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Gainesville’s Mental Health Co-Responder Team Diverts Arrests and Saves Taxpayers Money

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From left to right, Officer Shelley Postle of Gainesville Police Department and MaKenzie Boyer of Meridian Behavioral Healthcare are a part of Gainesville’s first co-responder team. (Angel Ransby/WUFT News)

Shelley Postle, a Gainesville police officer, and MaKenzie Boyer, a mental health clinician, vividly remember the day they received a call about an unstable woman who had cut herself.

The woman’s friend told Postle and Boyer that she had broken a picture frame and used a large piece of glass to reopen a large wound on her forearm. When the duo arrived, she ran away still holding the piece of glass. Her arm was gaping from the cut as she laid down under a stairwell.

As the woman screamed, the duo, trained as part of a new program to respond to calls involving people battling mental illness, attempted to deescalate the situation, to no avail.

“There was nothing we could say at that point to calm her down because of her mental state,” Postle recalled recently.

When the woman held the piece of glass to her neck, Postle and another police officer on the scene immediately grabbed her arms and snatched it away.

Postle and Boyer, who works for Meridian Behavioral Healthcare, are only a call away for those who are battling mental illness and in an emotionally charged situation. In April 2018, the Gainesville Police Department and Meridian formed the city’s first co-responder program.

Shelley Postle, of GPD, (left) and MaKenzie Boyer, of Meridian (right), work together on a 40-hour shift to answer calls related to mental illness. (WUFT News)

Co-responder teams consist of an officer and clinician trained in crisis intervention. A key program goal: helping ensure that people who simply need treatment don’t get arrested instead.

From the program’s inception in April 2018 to March 31, Postle and Boyer responded to 635 calls. The program has diverted 89 percent of the 583 individuals that the co-responders came in contact with from being arrested. These diversions saved taxpayers about $240,000.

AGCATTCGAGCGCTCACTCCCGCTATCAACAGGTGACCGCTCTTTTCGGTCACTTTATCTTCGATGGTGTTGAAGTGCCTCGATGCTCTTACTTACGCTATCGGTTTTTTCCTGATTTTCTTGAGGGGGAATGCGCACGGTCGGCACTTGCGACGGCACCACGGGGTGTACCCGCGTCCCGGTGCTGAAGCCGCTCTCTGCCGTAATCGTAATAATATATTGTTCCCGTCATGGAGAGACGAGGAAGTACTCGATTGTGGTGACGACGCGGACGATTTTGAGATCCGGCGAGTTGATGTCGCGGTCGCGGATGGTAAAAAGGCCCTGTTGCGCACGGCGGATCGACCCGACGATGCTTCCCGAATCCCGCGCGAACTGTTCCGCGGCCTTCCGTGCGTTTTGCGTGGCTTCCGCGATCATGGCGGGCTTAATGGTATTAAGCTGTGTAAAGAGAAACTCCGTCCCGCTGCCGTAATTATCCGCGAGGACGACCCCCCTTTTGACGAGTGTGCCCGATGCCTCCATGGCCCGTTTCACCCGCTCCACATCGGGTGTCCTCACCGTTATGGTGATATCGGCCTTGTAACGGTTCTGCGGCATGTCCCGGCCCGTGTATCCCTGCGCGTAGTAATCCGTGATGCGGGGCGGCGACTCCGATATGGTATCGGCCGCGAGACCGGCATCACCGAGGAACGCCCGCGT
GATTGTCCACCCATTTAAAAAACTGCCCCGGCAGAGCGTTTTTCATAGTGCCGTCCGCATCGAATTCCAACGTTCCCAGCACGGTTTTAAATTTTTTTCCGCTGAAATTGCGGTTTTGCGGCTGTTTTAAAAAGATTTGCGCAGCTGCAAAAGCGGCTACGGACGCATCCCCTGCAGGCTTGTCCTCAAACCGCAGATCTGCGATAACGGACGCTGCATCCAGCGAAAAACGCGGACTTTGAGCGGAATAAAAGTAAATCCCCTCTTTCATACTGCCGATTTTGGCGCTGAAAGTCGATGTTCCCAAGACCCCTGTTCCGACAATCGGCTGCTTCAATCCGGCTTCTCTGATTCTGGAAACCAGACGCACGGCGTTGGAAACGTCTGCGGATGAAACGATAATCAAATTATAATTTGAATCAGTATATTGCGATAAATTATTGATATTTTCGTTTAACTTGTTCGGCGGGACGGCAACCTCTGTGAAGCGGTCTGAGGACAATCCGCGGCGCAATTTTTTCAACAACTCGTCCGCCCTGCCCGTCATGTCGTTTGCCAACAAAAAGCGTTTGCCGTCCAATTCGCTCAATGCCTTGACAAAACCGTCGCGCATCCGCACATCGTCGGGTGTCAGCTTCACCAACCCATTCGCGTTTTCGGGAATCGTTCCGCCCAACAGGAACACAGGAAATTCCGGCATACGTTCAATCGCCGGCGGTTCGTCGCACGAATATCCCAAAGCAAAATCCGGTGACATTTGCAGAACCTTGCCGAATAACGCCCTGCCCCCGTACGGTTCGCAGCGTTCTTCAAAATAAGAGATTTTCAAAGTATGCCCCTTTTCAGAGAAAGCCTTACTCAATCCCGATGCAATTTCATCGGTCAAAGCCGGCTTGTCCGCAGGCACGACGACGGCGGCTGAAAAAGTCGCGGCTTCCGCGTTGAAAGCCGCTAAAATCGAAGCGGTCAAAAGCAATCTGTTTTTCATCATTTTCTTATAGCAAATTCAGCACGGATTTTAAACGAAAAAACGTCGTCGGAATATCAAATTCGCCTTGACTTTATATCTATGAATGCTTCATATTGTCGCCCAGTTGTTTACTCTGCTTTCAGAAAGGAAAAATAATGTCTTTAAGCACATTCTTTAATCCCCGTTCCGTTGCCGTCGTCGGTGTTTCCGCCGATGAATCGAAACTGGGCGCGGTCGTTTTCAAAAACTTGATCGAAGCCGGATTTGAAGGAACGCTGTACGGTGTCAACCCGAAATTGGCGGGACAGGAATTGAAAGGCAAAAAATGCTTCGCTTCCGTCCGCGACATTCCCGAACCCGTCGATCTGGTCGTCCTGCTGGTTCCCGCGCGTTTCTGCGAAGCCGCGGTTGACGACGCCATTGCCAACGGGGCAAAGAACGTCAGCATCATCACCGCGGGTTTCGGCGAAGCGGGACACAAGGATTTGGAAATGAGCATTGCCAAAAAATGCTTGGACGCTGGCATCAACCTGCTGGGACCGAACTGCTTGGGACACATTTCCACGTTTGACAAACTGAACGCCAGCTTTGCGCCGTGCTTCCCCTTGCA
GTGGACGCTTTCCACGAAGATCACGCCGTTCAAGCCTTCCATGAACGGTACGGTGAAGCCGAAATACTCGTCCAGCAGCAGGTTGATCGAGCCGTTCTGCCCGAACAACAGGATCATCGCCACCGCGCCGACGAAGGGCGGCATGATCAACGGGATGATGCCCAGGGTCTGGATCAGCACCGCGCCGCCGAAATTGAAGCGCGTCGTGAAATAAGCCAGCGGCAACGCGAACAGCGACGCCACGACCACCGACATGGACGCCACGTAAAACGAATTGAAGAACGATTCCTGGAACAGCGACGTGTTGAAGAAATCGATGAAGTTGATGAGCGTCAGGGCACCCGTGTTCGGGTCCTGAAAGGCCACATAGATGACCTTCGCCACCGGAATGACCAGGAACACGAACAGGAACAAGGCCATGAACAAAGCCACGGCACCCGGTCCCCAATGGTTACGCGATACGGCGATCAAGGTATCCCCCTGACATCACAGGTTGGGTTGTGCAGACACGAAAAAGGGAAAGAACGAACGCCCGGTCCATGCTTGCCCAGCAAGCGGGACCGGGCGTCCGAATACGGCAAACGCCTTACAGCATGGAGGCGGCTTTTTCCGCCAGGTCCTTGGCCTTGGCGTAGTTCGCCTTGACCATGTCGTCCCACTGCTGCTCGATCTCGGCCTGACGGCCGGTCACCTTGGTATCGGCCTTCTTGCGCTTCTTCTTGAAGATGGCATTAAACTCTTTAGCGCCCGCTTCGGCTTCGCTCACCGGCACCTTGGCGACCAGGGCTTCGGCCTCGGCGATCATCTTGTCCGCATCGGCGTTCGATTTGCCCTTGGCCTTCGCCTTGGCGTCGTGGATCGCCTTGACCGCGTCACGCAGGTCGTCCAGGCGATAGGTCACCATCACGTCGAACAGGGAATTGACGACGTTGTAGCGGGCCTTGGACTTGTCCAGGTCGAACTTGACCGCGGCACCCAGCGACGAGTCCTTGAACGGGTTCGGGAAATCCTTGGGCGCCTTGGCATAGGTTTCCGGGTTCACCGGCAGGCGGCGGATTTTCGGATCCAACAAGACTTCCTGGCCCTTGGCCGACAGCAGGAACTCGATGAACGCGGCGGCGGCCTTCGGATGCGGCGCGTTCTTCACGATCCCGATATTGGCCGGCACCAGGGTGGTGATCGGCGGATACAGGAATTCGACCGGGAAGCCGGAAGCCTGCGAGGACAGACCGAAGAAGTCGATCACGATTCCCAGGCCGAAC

“By them getting arrested and getting into the criminal justice system that way is just a vicious cycle,” Postle said. “They get out, and they’re not receiving treatment in jail, and then they’re coming out, committing the same crimes and then going back into jail.”

Boyer said the job has challenging and rewarding aspects.

“It’s sometimes hard to see people going through such difficult things all the time, but I think the best part of the job is the ability to get them somewhere where they can get through their struggles,” Boyer said.

Chip Skinner, a Gainesville city spokesman, said the success of the program continues to be monitored, and the program will be adjusted as areas that need improvement are identified.

According to Skinner and data from Meridian, the co-responder team has diverted 80 percent of individuals they contacted to mental-health outpatient treatment or voluntary inpatient treatment.

“The community as a whole applauds the program, as it helps individuals with mental health issues and deals with the issues those individuals are having without sending them to mental-health facilities or hospitals,” Skinner said.

Elena Johnson, 37, is operations director for the National Alliance on Mental Illness (NAMI) nonprofit organization in Gainesville. She said she hopes for more co-responder teams because they save taxpayer money, reduce arrests and help individuals get the help they need.

According to NAMI, nearly 15 percent of men and 30 percent of women who are put into jail each year have a serious mental illness.

“The jail is not a hospital, and it’s not equipped to deal with people’s mental illness in the same way that a crisis stabilization unit is,” Johnson said.

About Angel Ransby

Angel is a reporter for WUFT News who can be reached by emailing news@wuft.org or calling 352-392-6397.

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